I don't think that'll do what we want: we want regular code to raise at a dangerous spot. We *can* raise from the signal handler, but that's not the race that was causing us trouble.

In D46858#1098875, @jfb wrote:

I committed the two requests NFC changes. Will address other changes tomorrow.

SGTM.

In D46858#1098865, @jfb wrote:

(Will address code changes separately)

I wonder if there's some way to write a test for this. E.g., a unit test that registers a signal handler for SIGUSR1 and then does what used to be necessary to trigger a crash.

Hmm I don't think so, at least not a reliable test: most of the time the test wouldn't hit a dangerous interleaving. We could try to make the bad concurrent interleaving more likely, or loop a bunch so it's more likely to hit the race because it tries more, but I think fundamentally it would be a flaky "success" test, and mostly a test that does nothing. Were the code to start being broken, it would become a flaky failure.

Could you manufacture a deterministic (and dangerous) interleaving, by having the signal handler raise a signal on itself partway through something?

I don't think that'll do what we want: we want regular code to raise at a dangerous spot. We *can* raise from the signal handler, but that's not the race that was causing us trouble.

I wondered if that would be a similar enough race that it would require the same sort of careful work, and thus could protect against "simplifying" the code later. But if that won't do it I suppose we'll just have to trust people to read comments.

dexonsmith accepted this revision.May 14 2018, 9:36 PM

Since you've answered my question about testing, this LGTM after you address the other feedback. Thanks for splitting out the two commits.

This revision is now accepted and ready to land.May 14 2018, 9:36 PM
jfb updated this revision to Diff 146744.May 14 2018, 10:16 PM
jfb marked 6 inline comments as done.
  • Rebase, address comments.
jfb requested review of this revision.May 14 2018, 10:18 PM

Actually I had a bit of time and addressed all outstanding comments from @dexonsmith.

On de-registering signal handlers at llvm_shutdown time: how about I post a separate patch for it? Seems like it could be good, but I want to have a focused patch to do so where we can have other chime in on the effect it could have.WDYT @steven_wu?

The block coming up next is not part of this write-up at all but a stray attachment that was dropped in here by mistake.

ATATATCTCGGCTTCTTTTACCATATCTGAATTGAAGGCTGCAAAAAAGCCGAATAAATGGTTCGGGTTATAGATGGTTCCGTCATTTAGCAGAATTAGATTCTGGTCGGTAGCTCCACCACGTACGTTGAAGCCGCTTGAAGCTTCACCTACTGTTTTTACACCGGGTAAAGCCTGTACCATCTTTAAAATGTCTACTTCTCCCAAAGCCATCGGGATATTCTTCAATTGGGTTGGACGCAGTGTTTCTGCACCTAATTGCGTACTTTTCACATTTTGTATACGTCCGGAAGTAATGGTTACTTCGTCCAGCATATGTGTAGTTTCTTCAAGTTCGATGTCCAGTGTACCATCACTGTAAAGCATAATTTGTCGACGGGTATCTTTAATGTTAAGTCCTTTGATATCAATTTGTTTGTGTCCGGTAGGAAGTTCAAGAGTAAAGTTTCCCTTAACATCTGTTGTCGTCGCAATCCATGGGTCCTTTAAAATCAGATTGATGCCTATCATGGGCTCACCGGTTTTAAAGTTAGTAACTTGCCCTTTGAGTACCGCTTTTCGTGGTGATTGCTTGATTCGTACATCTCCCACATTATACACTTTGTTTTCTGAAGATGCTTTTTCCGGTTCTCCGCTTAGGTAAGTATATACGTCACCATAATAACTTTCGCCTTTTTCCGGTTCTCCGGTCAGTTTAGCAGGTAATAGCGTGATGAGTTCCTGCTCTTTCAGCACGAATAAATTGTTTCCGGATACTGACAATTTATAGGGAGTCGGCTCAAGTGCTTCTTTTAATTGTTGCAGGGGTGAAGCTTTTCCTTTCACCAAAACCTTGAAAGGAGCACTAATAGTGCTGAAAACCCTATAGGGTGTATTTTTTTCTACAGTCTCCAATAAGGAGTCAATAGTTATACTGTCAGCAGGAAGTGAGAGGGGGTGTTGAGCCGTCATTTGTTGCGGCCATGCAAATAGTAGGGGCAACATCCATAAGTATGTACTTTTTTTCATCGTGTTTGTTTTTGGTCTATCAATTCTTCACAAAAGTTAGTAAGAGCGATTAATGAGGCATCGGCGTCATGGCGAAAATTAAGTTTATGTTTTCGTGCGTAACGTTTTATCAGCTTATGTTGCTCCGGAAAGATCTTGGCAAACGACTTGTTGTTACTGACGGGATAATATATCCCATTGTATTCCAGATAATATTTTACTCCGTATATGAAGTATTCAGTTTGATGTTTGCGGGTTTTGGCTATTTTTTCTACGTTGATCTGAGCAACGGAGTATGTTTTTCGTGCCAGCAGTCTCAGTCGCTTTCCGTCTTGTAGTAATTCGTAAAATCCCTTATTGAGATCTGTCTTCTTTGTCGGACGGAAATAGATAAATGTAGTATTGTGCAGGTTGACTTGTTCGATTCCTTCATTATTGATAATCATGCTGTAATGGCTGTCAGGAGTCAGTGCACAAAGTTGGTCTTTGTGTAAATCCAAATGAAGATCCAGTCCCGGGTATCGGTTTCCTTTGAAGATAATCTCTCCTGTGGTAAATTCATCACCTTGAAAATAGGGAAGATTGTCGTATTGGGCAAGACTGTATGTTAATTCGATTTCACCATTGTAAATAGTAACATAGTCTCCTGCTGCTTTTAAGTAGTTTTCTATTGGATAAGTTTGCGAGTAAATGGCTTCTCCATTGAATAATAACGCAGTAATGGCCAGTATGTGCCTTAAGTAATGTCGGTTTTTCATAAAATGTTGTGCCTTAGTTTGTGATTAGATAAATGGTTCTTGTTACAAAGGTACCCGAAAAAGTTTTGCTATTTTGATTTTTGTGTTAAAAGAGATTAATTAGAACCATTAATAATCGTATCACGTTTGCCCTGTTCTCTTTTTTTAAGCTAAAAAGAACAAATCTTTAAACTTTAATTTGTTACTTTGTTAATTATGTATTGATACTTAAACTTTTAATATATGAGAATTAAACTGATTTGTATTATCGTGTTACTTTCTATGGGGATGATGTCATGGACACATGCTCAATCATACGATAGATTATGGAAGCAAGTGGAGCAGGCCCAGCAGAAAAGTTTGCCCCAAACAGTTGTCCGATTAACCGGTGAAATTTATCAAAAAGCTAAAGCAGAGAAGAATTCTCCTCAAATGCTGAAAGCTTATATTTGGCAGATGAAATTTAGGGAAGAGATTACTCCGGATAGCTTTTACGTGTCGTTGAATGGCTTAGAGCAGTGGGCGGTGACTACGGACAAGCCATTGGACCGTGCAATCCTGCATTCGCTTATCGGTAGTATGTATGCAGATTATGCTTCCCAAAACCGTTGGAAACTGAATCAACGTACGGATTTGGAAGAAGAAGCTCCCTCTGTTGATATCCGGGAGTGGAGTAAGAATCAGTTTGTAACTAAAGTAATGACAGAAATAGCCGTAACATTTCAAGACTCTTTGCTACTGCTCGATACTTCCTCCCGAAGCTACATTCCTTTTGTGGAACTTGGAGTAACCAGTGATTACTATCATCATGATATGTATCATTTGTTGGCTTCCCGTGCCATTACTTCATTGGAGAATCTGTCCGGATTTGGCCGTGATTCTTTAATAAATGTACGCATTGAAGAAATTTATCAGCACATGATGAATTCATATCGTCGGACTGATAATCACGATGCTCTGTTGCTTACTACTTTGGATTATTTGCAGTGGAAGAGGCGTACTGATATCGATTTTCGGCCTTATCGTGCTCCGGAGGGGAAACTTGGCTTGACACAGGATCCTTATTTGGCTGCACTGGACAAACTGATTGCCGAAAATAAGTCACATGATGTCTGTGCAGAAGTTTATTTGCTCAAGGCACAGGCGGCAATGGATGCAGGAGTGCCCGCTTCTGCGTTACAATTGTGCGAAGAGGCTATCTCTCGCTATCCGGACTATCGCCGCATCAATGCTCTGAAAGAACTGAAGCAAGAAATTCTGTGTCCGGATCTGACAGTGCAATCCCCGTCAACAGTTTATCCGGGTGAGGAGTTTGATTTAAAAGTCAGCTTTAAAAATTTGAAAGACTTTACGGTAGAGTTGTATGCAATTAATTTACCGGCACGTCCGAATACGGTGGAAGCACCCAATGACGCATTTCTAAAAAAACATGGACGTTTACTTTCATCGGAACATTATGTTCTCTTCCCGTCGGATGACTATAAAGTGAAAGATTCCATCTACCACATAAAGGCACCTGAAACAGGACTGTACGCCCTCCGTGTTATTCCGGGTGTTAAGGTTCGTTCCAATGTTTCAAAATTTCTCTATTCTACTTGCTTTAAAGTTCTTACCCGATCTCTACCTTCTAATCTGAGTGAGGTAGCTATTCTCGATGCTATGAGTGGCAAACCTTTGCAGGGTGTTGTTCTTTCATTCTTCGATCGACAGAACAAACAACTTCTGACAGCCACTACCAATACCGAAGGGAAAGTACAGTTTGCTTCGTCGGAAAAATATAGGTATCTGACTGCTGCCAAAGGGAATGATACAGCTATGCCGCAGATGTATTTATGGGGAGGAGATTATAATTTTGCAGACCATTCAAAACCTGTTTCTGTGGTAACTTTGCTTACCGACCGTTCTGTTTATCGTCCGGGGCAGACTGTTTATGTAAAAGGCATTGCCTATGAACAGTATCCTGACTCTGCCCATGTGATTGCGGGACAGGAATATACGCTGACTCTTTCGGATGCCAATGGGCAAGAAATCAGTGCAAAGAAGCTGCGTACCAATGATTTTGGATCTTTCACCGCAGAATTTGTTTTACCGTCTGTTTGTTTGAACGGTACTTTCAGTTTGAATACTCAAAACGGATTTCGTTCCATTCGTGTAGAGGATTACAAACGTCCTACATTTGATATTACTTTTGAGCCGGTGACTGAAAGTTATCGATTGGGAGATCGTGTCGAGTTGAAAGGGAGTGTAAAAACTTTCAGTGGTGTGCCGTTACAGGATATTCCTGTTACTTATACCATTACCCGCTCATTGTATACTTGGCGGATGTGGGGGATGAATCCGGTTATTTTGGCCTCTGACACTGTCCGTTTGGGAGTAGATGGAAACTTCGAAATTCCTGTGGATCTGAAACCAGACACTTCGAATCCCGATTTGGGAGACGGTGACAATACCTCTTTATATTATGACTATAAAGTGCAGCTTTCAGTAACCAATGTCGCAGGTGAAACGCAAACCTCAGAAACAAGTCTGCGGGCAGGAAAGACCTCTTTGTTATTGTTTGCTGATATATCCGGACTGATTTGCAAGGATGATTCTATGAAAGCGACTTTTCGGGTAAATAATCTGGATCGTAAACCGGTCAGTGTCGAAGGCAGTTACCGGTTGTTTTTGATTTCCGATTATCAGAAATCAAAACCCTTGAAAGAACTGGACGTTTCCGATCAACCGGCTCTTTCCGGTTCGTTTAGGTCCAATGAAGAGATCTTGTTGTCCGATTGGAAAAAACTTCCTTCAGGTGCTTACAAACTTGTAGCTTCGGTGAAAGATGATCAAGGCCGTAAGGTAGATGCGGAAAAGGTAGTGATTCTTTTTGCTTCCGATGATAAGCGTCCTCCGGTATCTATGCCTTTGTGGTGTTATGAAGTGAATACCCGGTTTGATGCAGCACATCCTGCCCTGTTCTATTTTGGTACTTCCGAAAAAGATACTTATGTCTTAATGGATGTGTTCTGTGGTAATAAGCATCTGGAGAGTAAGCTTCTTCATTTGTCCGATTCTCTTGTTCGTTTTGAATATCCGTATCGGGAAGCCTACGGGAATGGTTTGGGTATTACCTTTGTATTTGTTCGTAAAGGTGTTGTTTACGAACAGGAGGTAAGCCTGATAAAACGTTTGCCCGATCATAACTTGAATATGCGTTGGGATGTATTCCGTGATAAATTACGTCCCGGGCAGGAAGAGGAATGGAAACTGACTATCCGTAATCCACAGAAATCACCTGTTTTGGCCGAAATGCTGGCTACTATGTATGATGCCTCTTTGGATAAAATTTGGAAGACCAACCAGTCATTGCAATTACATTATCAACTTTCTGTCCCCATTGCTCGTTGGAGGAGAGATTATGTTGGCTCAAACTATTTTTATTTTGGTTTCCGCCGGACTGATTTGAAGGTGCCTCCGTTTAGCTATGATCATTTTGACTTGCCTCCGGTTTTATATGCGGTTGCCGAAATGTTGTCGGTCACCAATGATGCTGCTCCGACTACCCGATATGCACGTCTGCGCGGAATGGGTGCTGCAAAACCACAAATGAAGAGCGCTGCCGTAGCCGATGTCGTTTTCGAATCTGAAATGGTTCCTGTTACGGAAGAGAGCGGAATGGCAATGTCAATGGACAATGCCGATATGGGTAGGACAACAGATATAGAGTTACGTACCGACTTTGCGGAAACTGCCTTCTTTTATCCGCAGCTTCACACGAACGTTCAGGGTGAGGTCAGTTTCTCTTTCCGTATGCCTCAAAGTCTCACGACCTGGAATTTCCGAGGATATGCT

Leaving this open for a bit in case other want to chime in.

jfb updated this revision to Diff 146889.May 15 2018, 11:27 AM
  • Misc updates, cleanup
This revision was not accepted when it landed; it landed in state Needs Review.May 15 2018, 9:33 PM
Closed by commit rL332428: Signal handling should be signal-safe (authored by jfb, committed by ). · Explain Why
This revision was automatically updated to reflect the committed changes.
jfb reopened this revision.May 15 2018, 9:45 PM

Had to revert because some bots don't have double-pointer-wide atomics.

jfb updated this revision to Diff 147114.May 16 2018, 9:30 AM
  • Fix double-wide CAS
lib/Support/Signals.cpp
53

This is the update, avoids double-wide CAS by just using this flag.

dexonsmith accepted this revision.May 16 2018, 10:01 AM

I found a couple more nits to pick while reading the new version of the lock-free code. LGTM once you fix those.

lib/Support/Signals.cpp
90

Reverse condition and early continue to reduce nesting?

106

Reverse condition and early continue to reduce nesting?

113

The optimizer is free to remove this loop exit. I think report_fatal_error would be more appropriate in this case.

lib/Support/Unix/Signals.inc
133–134

Early continues to reduce nesting?

This revision is now accepted and ready to land.May 16 2018, 10:01 AM
jfb updated this revision to Diff 147126.May 16 2018, 10:27 AM
jfb marked 5 inline comments as done.
  • Address comments
jfb added a comment.May 16 2018, 10:28 AM

Comments addressed.

jfb accepted this revision.May 16 2018, 10:28 AM
jfb closed this revision.

Update landed in r332496.